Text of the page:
Notice how all of these reasons for diving have nothing to do with one’s own personal enjoyment of diving, but rather on social acceptance in the form of compliments or respect? In other words, you’re diving to fit in or so that you can brag about it, but not because you are actually enjoying the sport. You might enjoy some short term satisfaction when people compliment you on your adventurousness, however you’re also really testing your patience by doing a hobby you find boring.
If you know that you won’t be scuba diving much, if ever again in your life, but you still want to do it once just to say you did it, then there are many one-day diving courses that let you try out diving to see if it’s a sport for you.
Check out PADI’s Discover Scuba, SSI’s Basic Diver, or NAUI’s Try Scuba courses. Alternatively, you can also try out SNUBA diving, which is basically diving with a scuba tank on a boat by the surface of the water instead of strapped to your back.
Fear and anxiety
Open water diving can be scary, however if your fear of the water is an underlying issue, then scuba diving is not going to be a fun experience for you. Maybe your source of fear is because you are not a good swimmer or trauma in the past. In the case of the former, swimming lessons can help. In the case of the latter, you may have to seek professional mental health care.
If scuba diving is not fun for you due to mental health issues, then it should be addressed because panicking while diving can easily result in a fatality by wasting precious energy and oxygen.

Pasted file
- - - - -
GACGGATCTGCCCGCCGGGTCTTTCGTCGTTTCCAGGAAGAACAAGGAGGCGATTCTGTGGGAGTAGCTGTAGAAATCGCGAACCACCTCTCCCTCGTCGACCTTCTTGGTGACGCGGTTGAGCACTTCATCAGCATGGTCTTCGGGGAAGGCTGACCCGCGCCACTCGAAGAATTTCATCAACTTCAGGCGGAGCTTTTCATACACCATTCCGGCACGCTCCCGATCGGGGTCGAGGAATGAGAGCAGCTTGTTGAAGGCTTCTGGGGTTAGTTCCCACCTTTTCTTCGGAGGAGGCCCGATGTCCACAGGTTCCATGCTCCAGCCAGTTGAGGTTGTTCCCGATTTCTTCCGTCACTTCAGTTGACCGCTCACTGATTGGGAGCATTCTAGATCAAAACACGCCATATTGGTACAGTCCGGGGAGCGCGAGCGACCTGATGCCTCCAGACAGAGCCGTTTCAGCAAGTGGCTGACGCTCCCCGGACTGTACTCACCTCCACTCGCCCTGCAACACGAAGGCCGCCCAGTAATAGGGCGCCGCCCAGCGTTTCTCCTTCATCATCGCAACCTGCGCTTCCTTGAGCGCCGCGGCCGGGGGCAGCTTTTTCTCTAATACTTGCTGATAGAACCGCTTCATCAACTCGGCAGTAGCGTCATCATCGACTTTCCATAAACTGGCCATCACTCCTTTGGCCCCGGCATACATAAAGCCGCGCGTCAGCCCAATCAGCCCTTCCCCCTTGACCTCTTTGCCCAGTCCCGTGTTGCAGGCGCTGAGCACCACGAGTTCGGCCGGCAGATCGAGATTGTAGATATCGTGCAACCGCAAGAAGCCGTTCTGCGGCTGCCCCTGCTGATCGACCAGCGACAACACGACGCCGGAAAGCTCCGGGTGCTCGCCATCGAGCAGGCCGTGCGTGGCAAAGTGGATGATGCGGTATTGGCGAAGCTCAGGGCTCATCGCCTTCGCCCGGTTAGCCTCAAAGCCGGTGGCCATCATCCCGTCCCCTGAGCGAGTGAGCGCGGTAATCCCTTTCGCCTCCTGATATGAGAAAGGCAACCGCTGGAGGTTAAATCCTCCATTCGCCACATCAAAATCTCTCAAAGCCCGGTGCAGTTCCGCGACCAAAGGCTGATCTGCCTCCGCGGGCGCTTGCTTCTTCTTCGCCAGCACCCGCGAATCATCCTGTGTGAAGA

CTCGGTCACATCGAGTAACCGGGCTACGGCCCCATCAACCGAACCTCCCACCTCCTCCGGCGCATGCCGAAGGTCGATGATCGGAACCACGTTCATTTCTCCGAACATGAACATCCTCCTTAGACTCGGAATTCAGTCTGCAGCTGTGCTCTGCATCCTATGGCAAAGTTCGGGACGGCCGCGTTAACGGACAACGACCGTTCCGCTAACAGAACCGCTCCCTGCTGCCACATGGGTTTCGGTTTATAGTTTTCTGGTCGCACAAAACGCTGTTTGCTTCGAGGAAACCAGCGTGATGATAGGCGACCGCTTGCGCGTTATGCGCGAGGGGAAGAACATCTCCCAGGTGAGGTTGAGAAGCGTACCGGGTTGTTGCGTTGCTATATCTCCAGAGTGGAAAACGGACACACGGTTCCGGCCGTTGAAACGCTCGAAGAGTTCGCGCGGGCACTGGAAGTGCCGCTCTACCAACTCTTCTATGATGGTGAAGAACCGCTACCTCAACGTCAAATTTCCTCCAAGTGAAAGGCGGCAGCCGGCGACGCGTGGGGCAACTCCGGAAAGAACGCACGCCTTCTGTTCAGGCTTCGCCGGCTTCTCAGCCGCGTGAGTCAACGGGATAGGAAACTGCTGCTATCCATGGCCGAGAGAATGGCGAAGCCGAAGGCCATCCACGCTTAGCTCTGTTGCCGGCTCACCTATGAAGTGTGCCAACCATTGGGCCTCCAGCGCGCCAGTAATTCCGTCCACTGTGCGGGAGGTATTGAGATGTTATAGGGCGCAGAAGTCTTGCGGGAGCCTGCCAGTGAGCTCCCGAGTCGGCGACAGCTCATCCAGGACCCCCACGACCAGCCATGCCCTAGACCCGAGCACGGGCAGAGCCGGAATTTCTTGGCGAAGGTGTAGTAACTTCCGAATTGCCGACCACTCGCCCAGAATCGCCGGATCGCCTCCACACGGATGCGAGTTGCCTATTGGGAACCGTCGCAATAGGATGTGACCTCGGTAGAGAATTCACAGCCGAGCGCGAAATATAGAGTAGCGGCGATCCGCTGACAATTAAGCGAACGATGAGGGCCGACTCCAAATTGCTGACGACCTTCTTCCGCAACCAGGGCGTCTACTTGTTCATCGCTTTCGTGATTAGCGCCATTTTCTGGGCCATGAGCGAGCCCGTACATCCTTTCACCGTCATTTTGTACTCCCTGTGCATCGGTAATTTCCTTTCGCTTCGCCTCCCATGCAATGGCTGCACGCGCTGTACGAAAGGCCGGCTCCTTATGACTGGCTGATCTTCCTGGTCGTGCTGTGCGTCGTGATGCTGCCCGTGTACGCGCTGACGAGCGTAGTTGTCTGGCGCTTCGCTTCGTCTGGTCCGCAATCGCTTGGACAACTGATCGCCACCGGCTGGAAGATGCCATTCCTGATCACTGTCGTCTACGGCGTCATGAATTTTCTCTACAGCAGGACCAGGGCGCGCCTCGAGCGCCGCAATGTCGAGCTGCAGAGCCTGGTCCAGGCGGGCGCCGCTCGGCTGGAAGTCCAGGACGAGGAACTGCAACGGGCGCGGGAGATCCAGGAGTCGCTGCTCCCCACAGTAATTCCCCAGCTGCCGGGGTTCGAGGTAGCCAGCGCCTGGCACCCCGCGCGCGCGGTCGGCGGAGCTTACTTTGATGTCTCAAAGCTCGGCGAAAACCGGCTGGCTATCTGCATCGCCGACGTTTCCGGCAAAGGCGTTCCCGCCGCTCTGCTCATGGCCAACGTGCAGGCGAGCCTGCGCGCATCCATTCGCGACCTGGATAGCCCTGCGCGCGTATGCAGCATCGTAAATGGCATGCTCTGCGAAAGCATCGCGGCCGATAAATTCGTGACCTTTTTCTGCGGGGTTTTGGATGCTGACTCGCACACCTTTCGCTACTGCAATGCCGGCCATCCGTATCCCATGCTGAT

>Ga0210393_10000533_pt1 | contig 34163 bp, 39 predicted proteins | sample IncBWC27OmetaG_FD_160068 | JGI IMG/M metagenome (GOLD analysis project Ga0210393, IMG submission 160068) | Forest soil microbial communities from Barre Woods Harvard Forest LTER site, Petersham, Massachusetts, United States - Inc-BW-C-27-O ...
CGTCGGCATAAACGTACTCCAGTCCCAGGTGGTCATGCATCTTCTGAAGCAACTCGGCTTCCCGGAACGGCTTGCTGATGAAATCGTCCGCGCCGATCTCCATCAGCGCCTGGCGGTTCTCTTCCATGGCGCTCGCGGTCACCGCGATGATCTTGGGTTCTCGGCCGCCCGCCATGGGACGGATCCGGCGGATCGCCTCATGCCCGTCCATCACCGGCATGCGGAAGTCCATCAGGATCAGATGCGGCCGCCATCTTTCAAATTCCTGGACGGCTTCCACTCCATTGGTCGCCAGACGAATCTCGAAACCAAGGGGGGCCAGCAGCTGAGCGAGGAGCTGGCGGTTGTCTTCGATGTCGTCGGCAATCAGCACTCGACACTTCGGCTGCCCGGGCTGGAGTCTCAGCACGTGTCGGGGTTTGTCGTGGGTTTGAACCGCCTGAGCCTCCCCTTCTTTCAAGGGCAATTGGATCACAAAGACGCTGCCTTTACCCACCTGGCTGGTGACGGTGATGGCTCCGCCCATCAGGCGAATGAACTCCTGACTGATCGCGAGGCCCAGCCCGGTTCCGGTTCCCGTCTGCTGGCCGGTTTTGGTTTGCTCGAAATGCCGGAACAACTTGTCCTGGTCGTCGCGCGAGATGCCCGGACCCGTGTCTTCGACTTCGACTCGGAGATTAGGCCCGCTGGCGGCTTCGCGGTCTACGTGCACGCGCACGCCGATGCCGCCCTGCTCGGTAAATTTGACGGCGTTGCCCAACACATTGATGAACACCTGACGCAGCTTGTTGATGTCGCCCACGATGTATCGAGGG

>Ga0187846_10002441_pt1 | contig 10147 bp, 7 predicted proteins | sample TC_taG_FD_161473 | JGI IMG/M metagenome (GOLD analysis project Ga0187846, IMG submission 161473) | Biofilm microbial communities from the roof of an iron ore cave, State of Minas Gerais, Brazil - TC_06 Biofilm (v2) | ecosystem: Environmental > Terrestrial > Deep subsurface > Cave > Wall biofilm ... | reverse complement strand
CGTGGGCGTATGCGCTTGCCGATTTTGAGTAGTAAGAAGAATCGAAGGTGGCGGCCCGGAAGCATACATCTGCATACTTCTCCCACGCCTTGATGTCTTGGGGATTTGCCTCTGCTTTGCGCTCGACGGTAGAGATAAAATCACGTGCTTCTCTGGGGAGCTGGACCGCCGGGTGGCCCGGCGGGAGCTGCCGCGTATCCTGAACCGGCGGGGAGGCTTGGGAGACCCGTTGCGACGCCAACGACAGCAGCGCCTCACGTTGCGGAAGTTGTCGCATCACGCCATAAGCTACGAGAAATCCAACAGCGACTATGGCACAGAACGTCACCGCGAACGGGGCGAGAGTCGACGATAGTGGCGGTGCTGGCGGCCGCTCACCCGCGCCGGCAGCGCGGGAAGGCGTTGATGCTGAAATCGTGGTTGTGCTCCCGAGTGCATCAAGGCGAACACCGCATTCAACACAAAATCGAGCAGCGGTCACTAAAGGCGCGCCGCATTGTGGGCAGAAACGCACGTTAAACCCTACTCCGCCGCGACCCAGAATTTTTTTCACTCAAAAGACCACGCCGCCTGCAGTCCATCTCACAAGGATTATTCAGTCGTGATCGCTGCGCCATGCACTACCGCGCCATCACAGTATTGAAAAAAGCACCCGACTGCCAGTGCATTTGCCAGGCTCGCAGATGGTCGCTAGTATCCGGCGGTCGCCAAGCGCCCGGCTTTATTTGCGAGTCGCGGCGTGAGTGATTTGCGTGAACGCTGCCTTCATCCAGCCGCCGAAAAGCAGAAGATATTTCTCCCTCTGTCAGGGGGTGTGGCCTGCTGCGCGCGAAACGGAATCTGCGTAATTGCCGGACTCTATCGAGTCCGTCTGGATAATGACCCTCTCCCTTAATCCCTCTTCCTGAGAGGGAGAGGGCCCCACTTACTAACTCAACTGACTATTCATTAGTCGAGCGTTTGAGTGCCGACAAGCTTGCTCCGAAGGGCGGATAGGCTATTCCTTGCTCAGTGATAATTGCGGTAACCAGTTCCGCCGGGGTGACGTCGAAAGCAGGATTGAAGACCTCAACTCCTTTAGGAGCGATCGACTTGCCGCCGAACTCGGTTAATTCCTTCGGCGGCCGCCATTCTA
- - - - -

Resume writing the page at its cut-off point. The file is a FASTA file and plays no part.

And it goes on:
Lack of confidence
Similar to the above, maybe some kind of mental block is holding you back. Whether it’s being embarrassed about your lack of diving experience, being afraid to ask for help due to a fear of getting ridiculed, or any other reason, lack of self-confidence can ruin the scuba diving experience.
Our recommendation is similar to what we said above. If your lack of confidence is due to something that is within your control to fix, such as improving your swimming ability, stamina, or scuba knowledge, then take extra lessons, train harder, hire an instructor, and step out of your comfort zone in manageable steps. Often all it takes is for you to address your weaknesses to an acceptable level and your confidence will go through the roof.
Getting stuck in a routine or not trying out other types of diving
They say variety is the spice of life, and scuba diving can get pretty darn boring if you keep doing the same things over and over again. How often do you dive at new dive sites, or do you dive at the same location every time? Perhaps the solution is to dive at new dive sites.
You’ll be surprised at how many dive sites are close by if you’re willing to do some freshwater diving or altitude diving. Don’t let living in a landlocked state be an excuse for why your dive sites are limited.